.@ISM® Report On Business® survey respondent in fabricated metal products: “Business so far this year is meeting, but not exceeding, our forecast. We are concerned about indicators showing a slight recession for the second half (of 2019).” https://t.co/AtOuq8N2xR #ISMROB #economy
— Institute for Supply Management (@ism) March 1, 2019
Bloomberg: U.S. Factory Gauge Falls to Two-Year Low as Orders Cool. “The factory gauge, which extended declines from a 14-year high just six months earlier, adds to signals the economy may be poised to lose momentum this year amid slower global growth. It also contrasts with Thursday’s report showing strength in business investment helped push fourth-quarter economic growth to a faster-than-expected 2.6-percent pace.”
CNBC: ISM Manufacturing Index for February Weaker Than Anticipated. “That’s definitely weaker than we were anticipating. … It’s the weakest number since … the end of 2016,” analyst Rick Santelli said. Among the subindexes, he added, “New Orders also dipped — not good news. (The index was at) 58.2 last (month) and 55.5 now, so a bit soft.”
Feb ISM Manufacturing: Both top line sentiment & new orders sub index eased implying slower growth in manufacturing sector through Mid February. Employment sub index also pointed to slower growth in sector hiring. pic.twitter.com/SB8H3UXwBi
— Joseph Brusuelas (@joebrusuelas) March 1, 2019
MarketWatch: Manufacturers Grow at Slowest Pace Since Trump’s Election, ISM Finds. “The economy slowed toward the end of 2018 and it may have slowed further still early in the new year, but the U.S. is still growing at a steady pace and the odds of recession are low. The Federal Reserve recently decided to stop raising U.S. interest rates for the time being and the prospects for a tension-easing trade deal with China are rising — a pair of tailwinds that could boost growth in the spring.”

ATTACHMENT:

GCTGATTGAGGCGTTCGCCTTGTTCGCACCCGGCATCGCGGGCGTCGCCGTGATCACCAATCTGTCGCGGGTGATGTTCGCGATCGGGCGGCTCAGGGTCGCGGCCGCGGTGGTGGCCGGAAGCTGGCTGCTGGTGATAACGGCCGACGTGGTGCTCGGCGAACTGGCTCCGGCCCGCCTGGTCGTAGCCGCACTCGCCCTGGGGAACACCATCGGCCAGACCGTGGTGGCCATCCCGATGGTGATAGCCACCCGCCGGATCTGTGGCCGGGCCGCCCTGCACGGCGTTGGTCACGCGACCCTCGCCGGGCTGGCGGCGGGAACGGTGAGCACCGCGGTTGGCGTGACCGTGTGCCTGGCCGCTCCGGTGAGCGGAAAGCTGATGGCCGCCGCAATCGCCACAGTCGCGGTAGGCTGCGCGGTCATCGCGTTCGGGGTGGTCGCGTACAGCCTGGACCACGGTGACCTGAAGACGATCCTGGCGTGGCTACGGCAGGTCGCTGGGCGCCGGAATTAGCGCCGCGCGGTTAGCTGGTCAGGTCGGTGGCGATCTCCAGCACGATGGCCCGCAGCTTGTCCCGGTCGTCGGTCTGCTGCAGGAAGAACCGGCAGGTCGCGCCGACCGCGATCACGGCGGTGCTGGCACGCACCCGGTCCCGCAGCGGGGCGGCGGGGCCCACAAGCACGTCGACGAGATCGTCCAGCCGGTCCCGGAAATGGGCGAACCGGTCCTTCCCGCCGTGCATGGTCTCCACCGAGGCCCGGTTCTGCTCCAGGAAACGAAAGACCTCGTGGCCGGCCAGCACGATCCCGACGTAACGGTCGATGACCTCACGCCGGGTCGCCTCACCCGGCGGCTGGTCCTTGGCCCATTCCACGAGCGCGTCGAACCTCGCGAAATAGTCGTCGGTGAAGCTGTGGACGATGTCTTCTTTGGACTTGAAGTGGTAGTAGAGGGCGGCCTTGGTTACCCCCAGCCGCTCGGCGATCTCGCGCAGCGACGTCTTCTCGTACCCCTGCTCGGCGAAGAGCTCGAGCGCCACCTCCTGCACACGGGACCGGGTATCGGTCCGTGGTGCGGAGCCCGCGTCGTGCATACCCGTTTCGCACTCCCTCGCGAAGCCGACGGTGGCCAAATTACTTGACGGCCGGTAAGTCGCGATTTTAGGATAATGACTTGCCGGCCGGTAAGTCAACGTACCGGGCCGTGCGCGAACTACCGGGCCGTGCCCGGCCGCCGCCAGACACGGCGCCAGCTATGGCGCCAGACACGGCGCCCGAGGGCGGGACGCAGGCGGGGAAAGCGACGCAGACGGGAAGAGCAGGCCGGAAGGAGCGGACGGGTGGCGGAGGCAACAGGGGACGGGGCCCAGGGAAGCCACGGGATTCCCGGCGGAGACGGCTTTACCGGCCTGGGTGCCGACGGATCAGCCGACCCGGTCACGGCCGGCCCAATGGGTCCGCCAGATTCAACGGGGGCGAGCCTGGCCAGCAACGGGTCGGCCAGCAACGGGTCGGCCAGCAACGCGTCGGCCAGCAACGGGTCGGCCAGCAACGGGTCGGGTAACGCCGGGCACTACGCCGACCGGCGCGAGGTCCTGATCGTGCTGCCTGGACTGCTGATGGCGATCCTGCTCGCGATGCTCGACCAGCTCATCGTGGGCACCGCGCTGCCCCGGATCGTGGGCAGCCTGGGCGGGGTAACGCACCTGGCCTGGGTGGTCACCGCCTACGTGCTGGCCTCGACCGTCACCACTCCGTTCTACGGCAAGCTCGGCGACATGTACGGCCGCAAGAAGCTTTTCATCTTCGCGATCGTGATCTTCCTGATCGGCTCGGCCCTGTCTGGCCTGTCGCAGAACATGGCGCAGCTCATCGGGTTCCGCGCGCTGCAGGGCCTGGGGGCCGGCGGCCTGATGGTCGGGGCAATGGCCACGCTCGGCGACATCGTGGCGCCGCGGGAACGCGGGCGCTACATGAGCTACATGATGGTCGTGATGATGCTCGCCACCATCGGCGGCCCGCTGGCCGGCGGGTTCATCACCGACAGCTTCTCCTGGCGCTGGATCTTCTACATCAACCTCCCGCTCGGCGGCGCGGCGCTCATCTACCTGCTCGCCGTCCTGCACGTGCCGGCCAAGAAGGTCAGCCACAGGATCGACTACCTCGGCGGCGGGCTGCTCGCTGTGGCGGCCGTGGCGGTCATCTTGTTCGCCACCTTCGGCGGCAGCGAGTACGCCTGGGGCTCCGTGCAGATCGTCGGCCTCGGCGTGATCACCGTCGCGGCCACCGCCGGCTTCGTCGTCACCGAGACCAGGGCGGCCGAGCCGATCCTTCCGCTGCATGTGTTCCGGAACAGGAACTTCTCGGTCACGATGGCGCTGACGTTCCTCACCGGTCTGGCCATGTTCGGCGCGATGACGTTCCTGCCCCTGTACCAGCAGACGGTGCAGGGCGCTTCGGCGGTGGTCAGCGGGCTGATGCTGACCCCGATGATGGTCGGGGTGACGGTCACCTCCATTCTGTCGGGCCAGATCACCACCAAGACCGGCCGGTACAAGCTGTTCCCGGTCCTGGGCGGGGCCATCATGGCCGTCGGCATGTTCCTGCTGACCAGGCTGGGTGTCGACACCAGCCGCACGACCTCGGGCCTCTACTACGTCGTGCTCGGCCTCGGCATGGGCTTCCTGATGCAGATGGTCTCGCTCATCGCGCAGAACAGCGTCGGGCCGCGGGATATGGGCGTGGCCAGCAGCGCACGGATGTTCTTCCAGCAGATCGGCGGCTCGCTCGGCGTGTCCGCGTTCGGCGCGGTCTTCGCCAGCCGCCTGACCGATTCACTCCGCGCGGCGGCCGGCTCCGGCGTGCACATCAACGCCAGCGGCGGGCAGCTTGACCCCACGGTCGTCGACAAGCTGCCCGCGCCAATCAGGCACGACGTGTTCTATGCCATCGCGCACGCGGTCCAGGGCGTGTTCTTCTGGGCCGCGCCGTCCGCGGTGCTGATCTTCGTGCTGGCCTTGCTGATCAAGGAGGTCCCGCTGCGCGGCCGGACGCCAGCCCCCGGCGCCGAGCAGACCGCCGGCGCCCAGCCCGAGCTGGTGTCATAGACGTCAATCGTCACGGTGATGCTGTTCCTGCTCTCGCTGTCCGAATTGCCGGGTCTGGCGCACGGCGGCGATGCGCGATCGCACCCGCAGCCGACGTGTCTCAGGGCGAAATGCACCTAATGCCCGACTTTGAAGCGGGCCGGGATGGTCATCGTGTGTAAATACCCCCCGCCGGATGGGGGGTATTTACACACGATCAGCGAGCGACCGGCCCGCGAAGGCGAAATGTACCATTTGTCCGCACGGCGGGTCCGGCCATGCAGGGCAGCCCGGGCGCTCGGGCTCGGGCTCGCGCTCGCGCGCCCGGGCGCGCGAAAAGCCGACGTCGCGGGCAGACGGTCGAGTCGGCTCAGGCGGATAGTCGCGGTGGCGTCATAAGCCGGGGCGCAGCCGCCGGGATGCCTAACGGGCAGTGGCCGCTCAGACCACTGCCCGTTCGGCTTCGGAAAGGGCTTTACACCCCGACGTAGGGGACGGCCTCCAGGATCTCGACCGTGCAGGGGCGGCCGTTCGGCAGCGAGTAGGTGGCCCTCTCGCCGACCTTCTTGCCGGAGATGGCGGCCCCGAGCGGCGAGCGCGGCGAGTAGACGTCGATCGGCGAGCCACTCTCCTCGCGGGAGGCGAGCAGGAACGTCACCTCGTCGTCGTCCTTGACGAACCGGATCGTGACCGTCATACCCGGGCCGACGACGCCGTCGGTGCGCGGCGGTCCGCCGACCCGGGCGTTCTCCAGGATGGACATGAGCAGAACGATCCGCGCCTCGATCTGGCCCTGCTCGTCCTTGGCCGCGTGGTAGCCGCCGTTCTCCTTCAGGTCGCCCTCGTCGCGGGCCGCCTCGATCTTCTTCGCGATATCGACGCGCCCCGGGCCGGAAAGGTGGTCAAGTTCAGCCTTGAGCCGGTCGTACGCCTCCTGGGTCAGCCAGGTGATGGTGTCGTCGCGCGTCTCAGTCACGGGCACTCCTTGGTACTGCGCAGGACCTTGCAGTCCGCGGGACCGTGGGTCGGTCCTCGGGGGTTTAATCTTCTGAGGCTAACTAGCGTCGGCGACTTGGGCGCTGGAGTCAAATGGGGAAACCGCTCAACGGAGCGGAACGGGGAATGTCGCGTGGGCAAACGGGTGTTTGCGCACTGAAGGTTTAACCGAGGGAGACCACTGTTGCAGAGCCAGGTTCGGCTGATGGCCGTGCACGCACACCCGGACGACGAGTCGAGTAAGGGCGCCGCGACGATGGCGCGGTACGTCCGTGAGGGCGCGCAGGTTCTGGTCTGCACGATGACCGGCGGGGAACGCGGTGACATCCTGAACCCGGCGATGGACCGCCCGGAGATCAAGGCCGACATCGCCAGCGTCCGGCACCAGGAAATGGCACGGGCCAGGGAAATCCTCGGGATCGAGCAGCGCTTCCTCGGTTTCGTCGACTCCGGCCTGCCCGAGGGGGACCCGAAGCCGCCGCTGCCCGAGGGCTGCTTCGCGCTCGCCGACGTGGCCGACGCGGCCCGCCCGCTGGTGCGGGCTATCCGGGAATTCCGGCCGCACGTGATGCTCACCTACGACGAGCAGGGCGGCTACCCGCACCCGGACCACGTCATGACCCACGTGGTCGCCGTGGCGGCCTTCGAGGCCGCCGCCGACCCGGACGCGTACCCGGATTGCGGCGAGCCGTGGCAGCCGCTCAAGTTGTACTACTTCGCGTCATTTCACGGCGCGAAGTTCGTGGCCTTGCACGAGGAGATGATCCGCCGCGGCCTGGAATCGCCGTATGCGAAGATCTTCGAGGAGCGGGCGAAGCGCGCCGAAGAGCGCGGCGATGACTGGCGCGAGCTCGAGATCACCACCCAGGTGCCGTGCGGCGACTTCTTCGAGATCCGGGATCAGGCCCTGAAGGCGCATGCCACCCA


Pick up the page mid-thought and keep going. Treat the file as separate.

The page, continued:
The Wall Street Journal: U.S. Factory-Sector Growth Slowed in February. “The softer manufacturing index comes as economists expect growth to cool in the first part of 2019 after a strong 2018. On Friday, Macroeconomic Advisers lowered its estimate of first quarter growth to 1 percent after the Commerce Department reported a sharp slowdown in consumer spending in December. ‘The story in the manufacturing sector should sound familiar, as it aligns closely with the broader narrative for the economy in recent months,’ said Jim Baird, chief investment officer for Plante Moran Financial Advisors.”
The Non-Manufacturing ISM® Report On Business® will be released on Tuesday. For the most up-to-date content on the PMI® and NMI® reports, use #ISMROB on Twitter.